I forward this letter on behalf of my dear comrade Tyrell Haberkorn:
International Women’s Day, 8 March, has just passed. The day grew out of the socialist, pacifist and women workers’ movements in Europe and North America in the early twentieth century. Clara Zetkin, the head of the ‘Women’s Office’ for the Social Democratic Party in Germany, called for the establishment of the day in 1910 – as a day to call for action around women’s demands. One hundred years later, I am writing to wish everyone a very happy International Women’s Day and to call for action to support a Thai woman political prisoner: Darunee Charnchoengsilpakul, also known as ‘Da Torpedo.’
Since early 2006, the crisis which led to the 19 September coup in Thailand has emerged, grown, and morphed multiple times. The society has increasingly divided into two groups – yellow and red shirts, who roughly correspond to supporters of the monarchy and supporters of a more populist, and at times, republican, alternative. Wherever one stands with respect to the yellow-red divide [which glosses the heterogeneity present in both groups], the most glaring results of the crisis have been the disappearance of any semblance of the rule of law, increased repression, and the curtailment of dissenting speech. In particular, those who criticize the monarchy have been targeted for repression from various security sectors.
Darunee Charnchoengsilpakul was charged with lesè majesté (Article 112 of the Thai Criminal Code) for comments she made during political rallies in support of ousted former PM Thaksin Shinawatra in June and July 2008. When she was sentenced in August 2009, the court decision included transcripts of her comments. She never mentions the monarchy or related institutions or individuals by name. However, as noted in the judgment, the court extrapolated the objects of her speech, as well as made conclusions about her intentions. On the basis of the court’s extrapolation and interpretation, she was sentenced to eighteen years in prison. [Thai and English copies of the court decision can be found here: http://www.sameskybooks.org/]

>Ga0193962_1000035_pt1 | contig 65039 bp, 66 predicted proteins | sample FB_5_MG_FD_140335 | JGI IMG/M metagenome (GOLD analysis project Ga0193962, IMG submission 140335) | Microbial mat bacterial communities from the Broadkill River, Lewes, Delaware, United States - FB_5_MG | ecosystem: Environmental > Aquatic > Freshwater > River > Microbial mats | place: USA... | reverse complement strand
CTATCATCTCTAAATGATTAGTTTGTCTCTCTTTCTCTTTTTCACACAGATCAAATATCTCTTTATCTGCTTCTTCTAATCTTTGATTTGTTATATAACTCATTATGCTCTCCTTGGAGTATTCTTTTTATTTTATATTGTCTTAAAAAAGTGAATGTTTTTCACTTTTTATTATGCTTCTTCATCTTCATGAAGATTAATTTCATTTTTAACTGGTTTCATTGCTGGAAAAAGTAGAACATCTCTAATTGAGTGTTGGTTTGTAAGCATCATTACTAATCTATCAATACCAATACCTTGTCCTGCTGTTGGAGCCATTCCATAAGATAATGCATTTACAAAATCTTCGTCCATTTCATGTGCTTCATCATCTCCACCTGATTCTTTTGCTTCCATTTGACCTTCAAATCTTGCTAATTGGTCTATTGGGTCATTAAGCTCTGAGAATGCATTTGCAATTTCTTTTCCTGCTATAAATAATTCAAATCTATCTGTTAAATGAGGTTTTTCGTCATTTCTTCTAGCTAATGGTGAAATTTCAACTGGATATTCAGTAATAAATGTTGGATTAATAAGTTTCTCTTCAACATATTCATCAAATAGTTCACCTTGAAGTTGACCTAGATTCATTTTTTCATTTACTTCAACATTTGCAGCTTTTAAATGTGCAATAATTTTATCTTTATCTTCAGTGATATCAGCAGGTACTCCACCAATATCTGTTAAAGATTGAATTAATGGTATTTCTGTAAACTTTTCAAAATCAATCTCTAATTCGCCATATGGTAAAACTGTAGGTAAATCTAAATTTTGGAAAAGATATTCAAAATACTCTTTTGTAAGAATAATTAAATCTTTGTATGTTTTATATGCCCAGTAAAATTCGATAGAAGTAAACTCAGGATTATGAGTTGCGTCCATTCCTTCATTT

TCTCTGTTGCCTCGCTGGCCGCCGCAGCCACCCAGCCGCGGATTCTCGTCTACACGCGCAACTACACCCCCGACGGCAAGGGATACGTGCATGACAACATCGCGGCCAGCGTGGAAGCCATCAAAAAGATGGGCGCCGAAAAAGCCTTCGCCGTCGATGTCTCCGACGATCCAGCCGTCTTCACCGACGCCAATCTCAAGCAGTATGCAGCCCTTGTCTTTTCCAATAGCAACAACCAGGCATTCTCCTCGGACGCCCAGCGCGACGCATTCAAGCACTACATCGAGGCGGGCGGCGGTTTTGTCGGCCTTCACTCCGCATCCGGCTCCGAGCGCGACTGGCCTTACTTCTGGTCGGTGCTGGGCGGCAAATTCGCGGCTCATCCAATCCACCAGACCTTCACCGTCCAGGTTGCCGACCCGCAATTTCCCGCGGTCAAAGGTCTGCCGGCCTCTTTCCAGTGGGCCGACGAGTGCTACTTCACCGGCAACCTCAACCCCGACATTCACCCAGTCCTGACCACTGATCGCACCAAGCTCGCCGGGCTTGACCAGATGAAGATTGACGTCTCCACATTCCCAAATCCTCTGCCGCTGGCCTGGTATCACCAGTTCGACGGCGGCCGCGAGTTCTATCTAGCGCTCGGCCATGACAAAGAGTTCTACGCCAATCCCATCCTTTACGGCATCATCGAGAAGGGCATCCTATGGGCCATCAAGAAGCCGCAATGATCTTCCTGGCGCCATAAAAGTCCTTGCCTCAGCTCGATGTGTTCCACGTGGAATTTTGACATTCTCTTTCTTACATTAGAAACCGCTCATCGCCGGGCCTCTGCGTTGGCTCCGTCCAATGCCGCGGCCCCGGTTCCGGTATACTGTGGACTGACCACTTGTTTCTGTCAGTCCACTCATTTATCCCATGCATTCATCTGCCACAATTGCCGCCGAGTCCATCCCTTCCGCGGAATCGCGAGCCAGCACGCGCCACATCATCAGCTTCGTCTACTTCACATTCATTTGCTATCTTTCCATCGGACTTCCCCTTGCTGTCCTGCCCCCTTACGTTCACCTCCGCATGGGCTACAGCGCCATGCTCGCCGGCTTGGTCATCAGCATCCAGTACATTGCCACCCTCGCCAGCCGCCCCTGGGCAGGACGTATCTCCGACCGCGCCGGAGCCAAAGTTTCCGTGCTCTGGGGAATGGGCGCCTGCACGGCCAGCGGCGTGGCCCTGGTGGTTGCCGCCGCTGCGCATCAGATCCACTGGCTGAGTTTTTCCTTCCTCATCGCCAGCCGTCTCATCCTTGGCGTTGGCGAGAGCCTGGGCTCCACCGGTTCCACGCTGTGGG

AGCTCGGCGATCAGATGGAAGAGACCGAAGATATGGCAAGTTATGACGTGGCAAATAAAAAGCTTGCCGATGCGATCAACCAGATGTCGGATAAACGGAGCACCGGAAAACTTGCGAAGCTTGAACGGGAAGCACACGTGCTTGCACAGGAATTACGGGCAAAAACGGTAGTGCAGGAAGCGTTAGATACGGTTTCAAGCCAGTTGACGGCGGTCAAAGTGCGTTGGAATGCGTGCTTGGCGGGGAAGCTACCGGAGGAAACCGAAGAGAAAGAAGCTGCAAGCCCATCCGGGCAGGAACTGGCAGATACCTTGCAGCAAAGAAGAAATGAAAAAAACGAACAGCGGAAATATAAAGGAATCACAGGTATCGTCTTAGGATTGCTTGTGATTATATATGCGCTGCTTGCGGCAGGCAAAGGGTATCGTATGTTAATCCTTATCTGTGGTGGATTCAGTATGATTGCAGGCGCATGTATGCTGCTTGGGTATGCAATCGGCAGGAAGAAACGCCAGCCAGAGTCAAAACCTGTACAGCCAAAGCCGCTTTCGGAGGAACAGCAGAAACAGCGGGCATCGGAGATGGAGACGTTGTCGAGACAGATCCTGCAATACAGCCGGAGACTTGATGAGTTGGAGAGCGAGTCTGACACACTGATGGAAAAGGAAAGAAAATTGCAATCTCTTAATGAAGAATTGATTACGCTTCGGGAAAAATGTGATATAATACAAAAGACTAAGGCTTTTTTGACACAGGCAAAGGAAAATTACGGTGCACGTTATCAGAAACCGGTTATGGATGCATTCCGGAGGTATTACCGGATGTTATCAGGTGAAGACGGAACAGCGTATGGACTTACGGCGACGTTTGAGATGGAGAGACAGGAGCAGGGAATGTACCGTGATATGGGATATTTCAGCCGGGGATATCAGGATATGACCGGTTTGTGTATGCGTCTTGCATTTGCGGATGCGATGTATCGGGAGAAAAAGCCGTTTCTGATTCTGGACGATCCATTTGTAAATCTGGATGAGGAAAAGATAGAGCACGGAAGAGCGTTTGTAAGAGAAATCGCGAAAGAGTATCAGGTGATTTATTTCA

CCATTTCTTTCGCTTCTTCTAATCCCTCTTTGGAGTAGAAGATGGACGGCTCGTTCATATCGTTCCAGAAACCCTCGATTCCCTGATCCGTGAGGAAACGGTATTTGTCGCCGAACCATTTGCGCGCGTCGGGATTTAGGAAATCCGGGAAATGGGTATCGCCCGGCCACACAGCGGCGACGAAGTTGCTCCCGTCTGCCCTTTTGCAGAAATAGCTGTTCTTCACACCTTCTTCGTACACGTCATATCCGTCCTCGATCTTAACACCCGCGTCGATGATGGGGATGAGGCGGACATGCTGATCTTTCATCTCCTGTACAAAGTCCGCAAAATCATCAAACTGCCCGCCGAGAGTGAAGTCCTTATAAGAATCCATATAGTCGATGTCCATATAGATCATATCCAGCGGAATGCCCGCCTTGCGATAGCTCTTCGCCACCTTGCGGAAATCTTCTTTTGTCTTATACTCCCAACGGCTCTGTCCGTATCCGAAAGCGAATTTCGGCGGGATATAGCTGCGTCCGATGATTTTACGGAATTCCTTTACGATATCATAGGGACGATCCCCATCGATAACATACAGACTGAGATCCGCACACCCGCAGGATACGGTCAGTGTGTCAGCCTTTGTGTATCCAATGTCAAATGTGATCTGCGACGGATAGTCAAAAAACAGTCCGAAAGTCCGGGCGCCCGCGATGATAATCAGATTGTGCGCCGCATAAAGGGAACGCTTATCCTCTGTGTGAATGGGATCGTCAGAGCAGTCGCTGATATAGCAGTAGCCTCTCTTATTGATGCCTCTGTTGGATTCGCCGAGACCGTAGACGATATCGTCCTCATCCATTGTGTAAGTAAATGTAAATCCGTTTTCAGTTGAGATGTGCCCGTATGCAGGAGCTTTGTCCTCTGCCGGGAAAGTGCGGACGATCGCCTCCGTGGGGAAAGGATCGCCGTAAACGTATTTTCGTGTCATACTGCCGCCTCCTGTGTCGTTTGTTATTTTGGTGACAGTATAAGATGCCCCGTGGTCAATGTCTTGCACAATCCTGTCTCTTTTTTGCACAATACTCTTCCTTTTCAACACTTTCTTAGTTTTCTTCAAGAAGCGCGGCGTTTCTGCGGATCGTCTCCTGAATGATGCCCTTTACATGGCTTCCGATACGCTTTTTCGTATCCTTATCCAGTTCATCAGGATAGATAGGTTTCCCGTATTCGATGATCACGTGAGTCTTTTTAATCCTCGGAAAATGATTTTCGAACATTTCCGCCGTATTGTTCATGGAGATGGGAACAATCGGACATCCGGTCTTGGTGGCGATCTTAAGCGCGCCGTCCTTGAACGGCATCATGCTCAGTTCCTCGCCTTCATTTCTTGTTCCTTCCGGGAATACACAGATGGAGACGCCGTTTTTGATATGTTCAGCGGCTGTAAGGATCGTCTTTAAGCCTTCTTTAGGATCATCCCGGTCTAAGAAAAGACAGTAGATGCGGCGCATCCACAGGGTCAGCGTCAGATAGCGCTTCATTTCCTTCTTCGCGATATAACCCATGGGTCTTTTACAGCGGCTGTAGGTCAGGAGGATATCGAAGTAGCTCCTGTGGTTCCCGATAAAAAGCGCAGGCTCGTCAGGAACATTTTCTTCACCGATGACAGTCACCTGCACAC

While other people were sentenced for crimes of lesè majesté in 2009, Darunee’s case is different for a number of reasons. First, her sentence is the longest, by far. Second, unlike others who have been recently charged, she did not confess to the crime [note: she did not deny that she made the statements she allegedly made, but she did not confess to the crime of lesè majesté]. This means that under Thai law, she is not eligible for a royal pardon.
Reports indicate that Darunee is suffering in prison in a number of ways. Of primary concern, she has significant untreated dental problems. Earlier this year, the physician at the prison wrote a report explaining the seriousness of her condition and his inability to treat it with the facilities at the prison. Darunee’s family filed an appeal for temporary release for her to seek care at a specialized clinic outside the prison. The appeal was denied, on the basis of the alleged severity of her crimes, and the non-life-threatening nature of her dental problems. As anyone who has broken a tooth or needed a root canal knows, when one’s teeth hurt, one can think of little else. For information on this aspect of her case, please see: http://www.prachatai.com/
Searching for a way to support Darunee without also getting in trouble themselves, shortly after her sentencing, Social Move/สมมัชาสังคมก้าวหน้า, a group of activists in Bangkok organized a letter-writing campaign. They have asked people to write letters to her – not about politics [which could endanger Darunee as well as the letter writers] – but about their lives and other topics. Their point is to remind Darunee that she is not forgotten – and also to remind Thai society of Darunee. Social Move asks people to send the letters to them, and then they forward them on to Darunee. In the months since they began the project, they have posted scans of the letters online to the progressive Thai news website /Prachatai/. Information about the letters [and scanned copies of many] is available here [in Thai]: http://blogazine.prachatai.
While Darunee and many of the authors of letters to her are members of the red movement, some are not as well. For me, once she was arrested on the basis of her speech, how I personally felt about the content of her speech ceased to matter. Her arrest was unjust. This injustice was deepened once she was prosecuted and then denied basic medical treatment. Earlier this year, I wrote a letter to Darunee. My letter, written on Olivia the Piglet stationary, and attached as a PDF, was mostly about the children’s story of Olivia the Piglet and Olivia’s mischievousness. I told Darunee that I followed the news about her case, and that I hoped she was able to access medical treatment for her tooth soon. After I sent the letter to the activists organizing the letter-writing project, they wrote to me to tell me that letters could be accepted in Thai or in English, as Darunee can read both.
So, in honor of International Women’s Day, write to Darunee. Tell her about your day, send a colorful postcard, and let her know that you are following her case. Remind her that she is not forgotten.
Snail mail letters can be sent to the activists coordinating the letter project at:
PO. BOX 58 , P.N.S.(P.)
Email letters can be sent to firstname.lastname@example.org
Remember that you can always write under your /nom de plume /or /nom de guerre/, if you are concerned about repercussions of sending her a letter. That the current political situation in Thailand means that this is not an unreasonable concern is an indication of the depth of the crisis.
Very best wishes,
Canberra, 9 March 2010